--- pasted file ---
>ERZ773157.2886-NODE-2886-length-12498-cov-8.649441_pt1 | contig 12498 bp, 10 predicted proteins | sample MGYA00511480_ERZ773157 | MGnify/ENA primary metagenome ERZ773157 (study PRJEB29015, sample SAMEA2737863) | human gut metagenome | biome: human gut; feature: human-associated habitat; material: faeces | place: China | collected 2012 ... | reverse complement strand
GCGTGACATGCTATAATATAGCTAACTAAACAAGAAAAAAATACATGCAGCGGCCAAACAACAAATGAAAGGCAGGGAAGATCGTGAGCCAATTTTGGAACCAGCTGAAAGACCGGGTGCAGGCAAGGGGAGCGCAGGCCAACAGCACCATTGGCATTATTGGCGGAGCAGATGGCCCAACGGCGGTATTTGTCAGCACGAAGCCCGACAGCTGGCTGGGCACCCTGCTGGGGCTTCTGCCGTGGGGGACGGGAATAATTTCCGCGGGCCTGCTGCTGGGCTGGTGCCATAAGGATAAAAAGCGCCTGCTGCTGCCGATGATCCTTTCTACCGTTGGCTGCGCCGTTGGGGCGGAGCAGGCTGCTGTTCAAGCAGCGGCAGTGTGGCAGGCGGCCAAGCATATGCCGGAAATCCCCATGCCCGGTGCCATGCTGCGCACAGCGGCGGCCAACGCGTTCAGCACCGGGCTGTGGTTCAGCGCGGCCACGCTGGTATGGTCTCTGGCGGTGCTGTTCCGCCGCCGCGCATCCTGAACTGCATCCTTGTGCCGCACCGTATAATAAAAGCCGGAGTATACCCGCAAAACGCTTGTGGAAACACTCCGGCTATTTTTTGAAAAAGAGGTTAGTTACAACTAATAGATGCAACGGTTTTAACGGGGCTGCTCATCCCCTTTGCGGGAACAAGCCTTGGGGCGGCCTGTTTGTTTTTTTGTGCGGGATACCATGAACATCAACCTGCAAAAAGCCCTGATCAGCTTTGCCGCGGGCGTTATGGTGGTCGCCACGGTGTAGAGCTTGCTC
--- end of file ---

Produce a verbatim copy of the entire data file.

>ERZ773157.2886-NODE-2886-length-12498-cov-8.649441_pt1 | contig 12498 bp, 10 predicted proteins | sample MGYA00511480_ERZ773157 | MGnify/ENA primary metagenome ERZ773157 (study PRJEB29015, sample SAMEA2737863) | human gut metagenome | biome: human gut; feature: human-associated habitat; material: faeces | place: China | collected 2012 ... | reverse complement strand
GCGTGACATGCTATAATATAGCTAACTAAACAAGAAAAAAATACATGCAGCGGCCAAACAACAAATGAAAGGCAGGGAAGATCGTGAGCCAATTTTGGAACCAGCTGAAAGACCGGGTGCAGGCAAGGGGAGCGCAGGCCAACAGCACCATTGGCATTATTGGCGGAGCAGATGGCCCAACGGCGGTATTTGTCAGCACGAAGCCCGACAGCTGGCTGGGCACCCTGCTGGGGCTTCTGCCGTGGGGGACGGGAATAATTTCCGCGGGCCTGCTGCTGGGCTGGTGCCATAAGGATAAAAAGCGCCTGCTGCTGCCGATGATCCTTTCTACCGTTGGCTGCGCCGTTGGGGCGGAGCAGGCTGCTGTTCAAGCAGCGGCAGTGTGGCAGGCGGCCAAGCATATGCCGGAAATCCCCATGCCCGGTGCCATGCTGCGCACAGCGGCGGCCAACGCGTTCAGCACCGGGCTGTGGTTCAGCGCGGCCACGCTGGTATGGTCTCTGGCGGTGCTGTTCCGCCGCCGCGCATCCTGAACTGCATCCTTGTGCCGCACCGTATAATAAAAGCCGGAGTATACCCGCAAAACGCTTGTGGAAACACTCCGGCTATTTTTTGAAAAAGAGGTTAGTTACAACTAATAGATGCAACGGTTTTAACGGGGCTGCTCATCCCCTTTGCGGGAACAAGCCTTGGGGCGGCCTGTTTGTTTTTTTGTGCGGGATACCATGAACATCAACCTGCAAAAAGCCCTGATCAGCTTTGCCGCGGGCGTTATGGTGGTCGCCACGGTGTAGAGCTTGCTC